- Fiji: Meningitis Outbreak - Mar 2018
- Tropical Cyclone Gita - Feb 2018
- Pacific: Dengue Outbreak - 2017-2018
- Tropical Depression TD04F - Dec 2016
- Pacific: Dengue Outbreak - Oct 2016
- Tropical Cyclone Zena - Apr 2016
- Tropical Cyclone Winston - Feb 2016
- Pacific: Drought - 2015-2017
- Tropical Cyclone Pam - Mar 2015
- Fiji: Dengue Outbreak - Mar 2014
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- Hon. Minister for Waterways, Dr. Mahendra Reddy at the commissioning of the construction of river bank protection works
At times of upheaval, pregnancy-related deaths and sexual violence increase. Reproductive health services—including prenatal care, skilled attendance at birth and emergency obstetric care—are often impacted and sometimes unavailable. Young people become more vulnerable to unsafe sex leading to HIV and other sexually transmitted infections, and sexual exploitation. And many wom- en lose access to family planning services, exposing them to unwanted pregnancy in perilous conditions.
Cyclone season in the South Pacific has begun. New Zealand Red Cross will be closely monitoring the formation of tropical cyclones and their progression. We're working with communities to build their resilience, and are ready to provide early assistance to vulnerable communities who need it most.
Last year, the South Pacific cyclone season was one of the worst on record. Eight tropical cyclones hit the region, five of which were severe, including Tropical Cyclone Winston - the strongest cyclone to ever make landfall in Fiji.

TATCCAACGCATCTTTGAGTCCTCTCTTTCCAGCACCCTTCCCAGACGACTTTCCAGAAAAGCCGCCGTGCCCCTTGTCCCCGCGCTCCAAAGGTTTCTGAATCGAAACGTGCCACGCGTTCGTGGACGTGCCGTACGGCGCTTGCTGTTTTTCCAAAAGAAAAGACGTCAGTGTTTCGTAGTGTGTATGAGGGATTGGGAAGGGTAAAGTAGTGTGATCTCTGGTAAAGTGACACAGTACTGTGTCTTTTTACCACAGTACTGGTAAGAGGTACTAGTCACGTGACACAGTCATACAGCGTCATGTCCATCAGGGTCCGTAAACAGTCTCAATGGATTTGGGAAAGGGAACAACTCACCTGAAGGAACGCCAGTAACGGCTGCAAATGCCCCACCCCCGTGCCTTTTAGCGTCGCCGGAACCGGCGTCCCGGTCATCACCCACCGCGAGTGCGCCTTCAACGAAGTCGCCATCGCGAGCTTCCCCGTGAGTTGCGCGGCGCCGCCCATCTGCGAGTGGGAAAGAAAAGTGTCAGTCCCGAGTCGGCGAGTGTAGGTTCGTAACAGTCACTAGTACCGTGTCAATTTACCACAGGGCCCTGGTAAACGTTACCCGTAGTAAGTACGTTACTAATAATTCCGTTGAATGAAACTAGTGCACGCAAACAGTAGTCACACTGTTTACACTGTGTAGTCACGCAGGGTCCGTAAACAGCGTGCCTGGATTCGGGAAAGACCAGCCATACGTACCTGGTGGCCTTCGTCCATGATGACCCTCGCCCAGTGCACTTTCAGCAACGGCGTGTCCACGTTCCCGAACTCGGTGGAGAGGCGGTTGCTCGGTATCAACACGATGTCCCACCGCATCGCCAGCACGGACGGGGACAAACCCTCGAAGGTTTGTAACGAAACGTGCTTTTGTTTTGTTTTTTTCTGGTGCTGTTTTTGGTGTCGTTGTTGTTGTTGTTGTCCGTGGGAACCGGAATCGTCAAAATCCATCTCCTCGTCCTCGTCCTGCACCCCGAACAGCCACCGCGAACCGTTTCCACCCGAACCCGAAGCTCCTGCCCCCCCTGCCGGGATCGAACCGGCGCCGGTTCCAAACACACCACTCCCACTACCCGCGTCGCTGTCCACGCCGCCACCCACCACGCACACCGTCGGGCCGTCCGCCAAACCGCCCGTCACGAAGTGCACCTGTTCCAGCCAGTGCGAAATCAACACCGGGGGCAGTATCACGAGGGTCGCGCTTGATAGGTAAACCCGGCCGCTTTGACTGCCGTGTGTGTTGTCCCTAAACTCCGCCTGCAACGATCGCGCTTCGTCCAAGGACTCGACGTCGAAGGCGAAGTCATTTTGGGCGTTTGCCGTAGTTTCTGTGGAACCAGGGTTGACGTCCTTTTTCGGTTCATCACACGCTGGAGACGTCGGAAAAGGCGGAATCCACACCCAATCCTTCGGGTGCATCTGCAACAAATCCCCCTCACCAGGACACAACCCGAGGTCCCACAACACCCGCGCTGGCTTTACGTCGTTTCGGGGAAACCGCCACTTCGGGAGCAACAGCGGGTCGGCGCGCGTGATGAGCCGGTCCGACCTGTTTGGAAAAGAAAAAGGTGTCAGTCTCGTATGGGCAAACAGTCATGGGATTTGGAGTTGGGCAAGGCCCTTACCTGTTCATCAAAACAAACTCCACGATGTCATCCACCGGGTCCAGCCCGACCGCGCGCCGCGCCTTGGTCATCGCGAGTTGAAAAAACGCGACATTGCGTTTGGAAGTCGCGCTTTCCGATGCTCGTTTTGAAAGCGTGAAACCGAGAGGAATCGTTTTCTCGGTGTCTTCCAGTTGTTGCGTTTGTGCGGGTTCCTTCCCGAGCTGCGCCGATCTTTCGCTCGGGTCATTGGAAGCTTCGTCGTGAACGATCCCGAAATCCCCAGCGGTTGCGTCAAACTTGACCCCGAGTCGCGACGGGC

The following statement was formed at the Second Pacific Islands Climate Outlook Forum.
Who are the regional Pacific Food Security Cluster?
What do we do?
WHO: The Regional Pacific Food Security Cluster (rPFSC) is composed of a cluster support team, consisting of specialists in Cluster Coordination and Information Management.
The Regional Pacific Food Security Cluster is led at the global and regional level by FAO and WFP, two U.N. agencies with a mandate and expertise in the food security sector.
Recurrent earthquakes, floods, typhoons, and volcanoes present significant challenges to vulnerable populations in the East Asia and the Pacific (EAP) region. Some countries also face civil unrest and associated humanitarian impacts, as well as limited government capacity to respond to disasters. Between FY 2007 and FY 2016, USAID’s Office of U.S. Foreign Disaster Assistance (USAID/ OFDA) and USAID’s Office of Food for Peace (USAID/ FFP) provided humanitarian assistance in response to a diverse range of natural and complex emergencies in the region.
The Guidance Note on Recovery: Private Sector draws from the wider body of knowledge on private sector recovery and from documented experiences of past and present disaster planning and recovery e orts. Materials have been collected through desk review and direct consultations with relevant experts. These experiences and lessons learned are classi ed into the following four major issues: